The bleeding just wouldn’t stop. Sandra was in the middle of her most recent in-home abortion. And this time, she could feel the life draining from her like the blood pooling up around her body. How had it come to this? How had she ended up lying here, dying in her own home? When she thought back to her childhood, Sandra knew the answer to those questions. Sold by Her Own Family Sandra was born in a town on the western border of Chad. Her mother died when she was an infant, so she was raised mostly by her aunt,…Read More
One of the most unreached people groups in the world — and eight others — has suddenly been made reachable. And you’ve probably never heard of the place these people call home. The Setting Traditionally closed-off and isolated, Dar Sila, Chad, was forced to open its doors when civil war broke out in neighboring Sudan. Suddenly, the region was flooded with a mass of Sudanese refugees trying to escape the atrocities of war, as well as well-meaning aid workers. But most aid organizations only helped the refugees, while the host population watched their already-sparse supply of natural resources dwindle. The…Read More
The people of Dar Sila, Chad, lack doctors, schools and basic infrastructure. So, when their region was hit by wave of Sudanese refugees, they didn’t have much to offer. Over a decade later, short-term aid workers are coming to help refugees, but few offer relief to the local people — who are also struggling to get by. On top that, this region is 99 percent Muslim, which means they have no one to hear their prayers. But right now, Dar Sila is experiencing peace for the first time in many years, which is creating openness to the Good News and…Read More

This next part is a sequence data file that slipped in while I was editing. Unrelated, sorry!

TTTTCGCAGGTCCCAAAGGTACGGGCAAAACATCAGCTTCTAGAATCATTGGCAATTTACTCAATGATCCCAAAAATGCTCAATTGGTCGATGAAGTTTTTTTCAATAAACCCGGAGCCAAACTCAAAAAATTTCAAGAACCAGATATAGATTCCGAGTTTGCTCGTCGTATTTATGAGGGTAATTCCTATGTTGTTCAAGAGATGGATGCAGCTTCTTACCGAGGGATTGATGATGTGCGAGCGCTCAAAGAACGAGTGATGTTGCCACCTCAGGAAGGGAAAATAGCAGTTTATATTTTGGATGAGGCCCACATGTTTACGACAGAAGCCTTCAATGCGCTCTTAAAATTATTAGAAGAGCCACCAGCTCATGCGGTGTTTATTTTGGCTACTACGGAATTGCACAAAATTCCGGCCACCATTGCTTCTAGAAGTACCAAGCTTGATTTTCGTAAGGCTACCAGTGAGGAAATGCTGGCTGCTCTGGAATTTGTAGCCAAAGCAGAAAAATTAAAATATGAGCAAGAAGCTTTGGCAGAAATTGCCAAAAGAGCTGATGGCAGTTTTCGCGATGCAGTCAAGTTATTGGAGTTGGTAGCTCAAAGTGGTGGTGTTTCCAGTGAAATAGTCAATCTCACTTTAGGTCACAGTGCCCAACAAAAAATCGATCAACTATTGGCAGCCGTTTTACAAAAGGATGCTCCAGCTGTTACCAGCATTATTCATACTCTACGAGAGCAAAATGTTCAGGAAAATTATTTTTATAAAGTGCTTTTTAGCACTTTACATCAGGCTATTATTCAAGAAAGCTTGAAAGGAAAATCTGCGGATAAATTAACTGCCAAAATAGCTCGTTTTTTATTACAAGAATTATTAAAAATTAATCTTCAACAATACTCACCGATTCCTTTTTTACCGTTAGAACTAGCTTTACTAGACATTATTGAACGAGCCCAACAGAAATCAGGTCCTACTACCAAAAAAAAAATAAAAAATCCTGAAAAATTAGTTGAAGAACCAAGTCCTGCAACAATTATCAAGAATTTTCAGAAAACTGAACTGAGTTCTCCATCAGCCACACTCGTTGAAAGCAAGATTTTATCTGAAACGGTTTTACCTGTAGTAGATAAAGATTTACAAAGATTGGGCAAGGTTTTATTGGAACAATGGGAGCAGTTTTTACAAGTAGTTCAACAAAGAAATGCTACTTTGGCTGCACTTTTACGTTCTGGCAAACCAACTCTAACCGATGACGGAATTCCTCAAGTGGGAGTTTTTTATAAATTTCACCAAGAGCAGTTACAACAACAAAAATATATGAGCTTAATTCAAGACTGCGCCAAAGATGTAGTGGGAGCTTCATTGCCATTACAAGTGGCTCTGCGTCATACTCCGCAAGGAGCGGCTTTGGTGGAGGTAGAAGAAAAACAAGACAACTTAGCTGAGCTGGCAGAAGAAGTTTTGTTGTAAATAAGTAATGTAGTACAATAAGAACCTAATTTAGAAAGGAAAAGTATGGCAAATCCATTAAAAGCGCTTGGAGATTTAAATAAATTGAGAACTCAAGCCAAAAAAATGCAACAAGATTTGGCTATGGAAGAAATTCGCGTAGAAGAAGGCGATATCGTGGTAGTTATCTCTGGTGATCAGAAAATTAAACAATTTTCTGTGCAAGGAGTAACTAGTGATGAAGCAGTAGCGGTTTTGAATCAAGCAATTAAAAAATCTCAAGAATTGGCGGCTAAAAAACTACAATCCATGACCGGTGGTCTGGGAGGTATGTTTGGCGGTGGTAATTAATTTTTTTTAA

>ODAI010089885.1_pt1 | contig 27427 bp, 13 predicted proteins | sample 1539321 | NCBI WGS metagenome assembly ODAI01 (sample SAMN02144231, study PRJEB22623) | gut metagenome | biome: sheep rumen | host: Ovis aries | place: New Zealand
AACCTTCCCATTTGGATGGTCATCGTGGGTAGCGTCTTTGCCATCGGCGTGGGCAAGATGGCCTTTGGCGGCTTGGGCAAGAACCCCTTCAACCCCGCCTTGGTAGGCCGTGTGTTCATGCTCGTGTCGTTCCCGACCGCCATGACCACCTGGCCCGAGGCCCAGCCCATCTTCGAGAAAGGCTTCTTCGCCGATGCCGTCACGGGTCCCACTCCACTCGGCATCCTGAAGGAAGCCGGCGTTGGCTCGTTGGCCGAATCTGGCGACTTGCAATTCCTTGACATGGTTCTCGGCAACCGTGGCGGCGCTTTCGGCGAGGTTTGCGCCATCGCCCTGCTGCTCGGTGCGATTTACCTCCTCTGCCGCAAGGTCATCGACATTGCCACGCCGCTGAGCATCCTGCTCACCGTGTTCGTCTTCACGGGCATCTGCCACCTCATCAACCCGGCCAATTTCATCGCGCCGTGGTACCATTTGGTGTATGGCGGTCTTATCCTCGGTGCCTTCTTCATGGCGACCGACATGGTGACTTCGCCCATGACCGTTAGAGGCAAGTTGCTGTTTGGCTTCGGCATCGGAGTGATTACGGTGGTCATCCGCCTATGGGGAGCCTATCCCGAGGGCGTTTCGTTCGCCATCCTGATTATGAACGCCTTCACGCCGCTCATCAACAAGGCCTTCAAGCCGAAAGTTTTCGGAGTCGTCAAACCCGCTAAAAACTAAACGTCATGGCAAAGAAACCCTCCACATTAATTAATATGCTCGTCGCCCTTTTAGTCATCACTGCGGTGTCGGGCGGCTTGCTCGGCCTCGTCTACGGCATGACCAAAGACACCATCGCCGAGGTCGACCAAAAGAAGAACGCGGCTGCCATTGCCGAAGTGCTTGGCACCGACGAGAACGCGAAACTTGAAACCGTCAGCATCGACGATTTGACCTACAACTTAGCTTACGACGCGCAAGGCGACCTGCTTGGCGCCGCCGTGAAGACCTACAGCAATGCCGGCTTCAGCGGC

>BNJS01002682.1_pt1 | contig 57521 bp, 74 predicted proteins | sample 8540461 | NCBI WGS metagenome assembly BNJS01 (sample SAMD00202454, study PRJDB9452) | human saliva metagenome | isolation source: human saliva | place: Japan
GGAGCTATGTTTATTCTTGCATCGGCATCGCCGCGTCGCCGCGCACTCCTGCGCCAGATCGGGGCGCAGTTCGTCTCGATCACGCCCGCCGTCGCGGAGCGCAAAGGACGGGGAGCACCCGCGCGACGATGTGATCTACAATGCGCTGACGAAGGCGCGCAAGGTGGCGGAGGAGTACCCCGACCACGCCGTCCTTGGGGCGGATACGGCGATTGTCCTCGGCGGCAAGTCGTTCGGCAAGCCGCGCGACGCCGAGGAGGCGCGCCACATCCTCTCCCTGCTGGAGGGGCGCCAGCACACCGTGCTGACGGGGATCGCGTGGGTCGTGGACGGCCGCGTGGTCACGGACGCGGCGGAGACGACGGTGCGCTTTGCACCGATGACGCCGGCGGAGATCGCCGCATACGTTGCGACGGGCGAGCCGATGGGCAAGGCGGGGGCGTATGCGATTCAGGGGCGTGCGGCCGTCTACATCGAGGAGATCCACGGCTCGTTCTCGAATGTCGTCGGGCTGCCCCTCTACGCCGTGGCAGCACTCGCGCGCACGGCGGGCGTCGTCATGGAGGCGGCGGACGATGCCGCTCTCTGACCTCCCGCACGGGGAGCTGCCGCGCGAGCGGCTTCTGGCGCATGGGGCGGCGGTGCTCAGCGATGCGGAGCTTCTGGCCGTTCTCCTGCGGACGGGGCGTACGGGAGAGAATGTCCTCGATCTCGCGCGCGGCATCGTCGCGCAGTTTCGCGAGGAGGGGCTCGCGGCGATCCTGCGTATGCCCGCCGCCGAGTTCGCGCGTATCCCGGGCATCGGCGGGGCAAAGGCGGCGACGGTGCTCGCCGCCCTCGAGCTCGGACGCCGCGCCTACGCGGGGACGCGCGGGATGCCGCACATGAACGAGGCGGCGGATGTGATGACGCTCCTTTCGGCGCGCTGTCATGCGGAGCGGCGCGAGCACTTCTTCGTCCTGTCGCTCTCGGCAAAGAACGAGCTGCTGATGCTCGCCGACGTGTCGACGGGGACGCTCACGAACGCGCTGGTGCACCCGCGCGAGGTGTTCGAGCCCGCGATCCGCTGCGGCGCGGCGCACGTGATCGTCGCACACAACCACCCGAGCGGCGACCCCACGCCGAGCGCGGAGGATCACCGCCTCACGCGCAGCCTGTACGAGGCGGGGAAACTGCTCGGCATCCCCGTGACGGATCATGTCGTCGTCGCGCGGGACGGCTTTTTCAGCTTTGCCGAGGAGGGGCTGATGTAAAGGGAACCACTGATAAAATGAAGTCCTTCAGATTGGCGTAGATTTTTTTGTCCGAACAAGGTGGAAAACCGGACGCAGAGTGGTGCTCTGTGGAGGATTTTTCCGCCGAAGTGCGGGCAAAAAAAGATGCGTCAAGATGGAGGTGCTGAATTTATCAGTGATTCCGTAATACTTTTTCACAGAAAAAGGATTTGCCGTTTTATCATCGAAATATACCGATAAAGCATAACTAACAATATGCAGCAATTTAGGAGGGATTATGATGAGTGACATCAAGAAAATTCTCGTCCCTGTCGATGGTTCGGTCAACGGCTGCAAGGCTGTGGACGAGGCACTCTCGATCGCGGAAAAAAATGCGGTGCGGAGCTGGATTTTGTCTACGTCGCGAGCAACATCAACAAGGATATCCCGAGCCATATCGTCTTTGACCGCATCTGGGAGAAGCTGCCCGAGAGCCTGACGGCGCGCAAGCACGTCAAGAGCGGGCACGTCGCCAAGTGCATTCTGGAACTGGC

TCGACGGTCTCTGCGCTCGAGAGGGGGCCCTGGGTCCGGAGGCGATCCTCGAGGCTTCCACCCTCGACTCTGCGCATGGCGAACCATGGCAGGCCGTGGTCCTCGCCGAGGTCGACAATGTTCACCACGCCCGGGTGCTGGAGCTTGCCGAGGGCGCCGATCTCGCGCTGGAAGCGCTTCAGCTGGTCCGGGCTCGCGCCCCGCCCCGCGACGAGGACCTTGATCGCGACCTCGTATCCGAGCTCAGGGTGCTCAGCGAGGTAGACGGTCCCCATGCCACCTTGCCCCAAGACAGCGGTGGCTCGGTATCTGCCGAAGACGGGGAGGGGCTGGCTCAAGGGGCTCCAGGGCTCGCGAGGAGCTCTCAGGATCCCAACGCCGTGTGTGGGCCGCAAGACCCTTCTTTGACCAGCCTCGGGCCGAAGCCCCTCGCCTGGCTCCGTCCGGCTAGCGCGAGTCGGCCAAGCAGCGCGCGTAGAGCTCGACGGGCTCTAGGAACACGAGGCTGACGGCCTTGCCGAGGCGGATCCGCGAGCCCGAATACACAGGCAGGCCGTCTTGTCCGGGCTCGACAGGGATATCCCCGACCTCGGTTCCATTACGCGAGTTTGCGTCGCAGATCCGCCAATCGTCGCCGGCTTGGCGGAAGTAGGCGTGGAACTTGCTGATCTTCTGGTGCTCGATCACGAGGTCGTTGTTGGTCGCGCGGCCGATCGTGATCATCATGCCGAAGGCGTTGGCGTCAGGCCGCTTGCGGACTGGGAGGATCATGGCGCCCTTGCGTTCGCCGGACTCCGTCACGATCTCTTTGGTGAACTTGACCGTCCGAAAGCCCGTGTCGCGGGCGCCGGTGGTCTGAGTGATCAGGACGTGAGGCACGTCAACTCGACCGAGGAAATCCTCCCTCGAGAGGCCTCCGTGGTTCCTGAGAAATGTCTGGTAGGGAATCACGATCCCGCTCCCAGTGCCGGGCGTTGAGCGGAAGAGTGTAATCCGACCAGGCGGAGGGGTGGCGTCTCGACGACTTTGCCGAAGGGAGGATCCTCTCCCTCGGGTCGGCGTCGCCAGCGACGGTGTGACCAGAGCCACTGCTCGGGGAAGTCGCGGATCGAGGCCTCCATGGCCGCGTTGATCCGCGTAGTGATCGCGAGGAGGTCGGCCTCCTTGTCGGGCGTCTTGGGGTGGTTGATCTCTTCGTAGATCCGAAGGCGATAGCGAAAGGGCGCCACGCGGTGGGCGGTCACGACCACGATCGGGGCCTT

“Come, follow Me, and I will make you killers of men.” (Matthew 4:19) No, that isn’t an excerpt from a new zombie-themed version of the Bible. But it was — ever so briefly — part of a (unpublished) Kwong translation of the Book of Matthew. “They don’t have a particular word for ‘fishing’ in [Kwong], so they just say, ‘I’m going to go kill fish,’” explains Mark Vanderkooi, a TEAM missionary to the Kwong people of Chad. In over 25 years of translation work, Mark and his wife, Diane, have repeatedly learned that creating a literal Bible translation is much…Read More
How many hours would you walk for a drink of water? One? Two? More? For people in the desert lands of Chad, this often isn’t really a question. They will walk for their water. They have no other choice. In the rural parts of Chad, people often don’t have ready sources of water. They gather surface water during the rainy season. And when it dries up, they walk for hours until they can find another source. No matter where they go, the water is dirty — contaminated, in part, by people and animals alike who use the water to bathe. Children…Read More
Why would you learn to read in your own language when you could learn French or Arabic instead? For generations in Chad, the answer has been that you wouldn’t. Schools push their students toward success by teaching all classes in Arabic or French. Local languages are used for conversations in the village. But when a neighbor girl asked Rivers Camp for help with her homework, the TEAM missionary quickly saw that the plan for success was failing. When Rivers asked the girl to read a French sentence she’d written in her notebook, “she read beautifully,” Rivers says. “The problem was,…Read More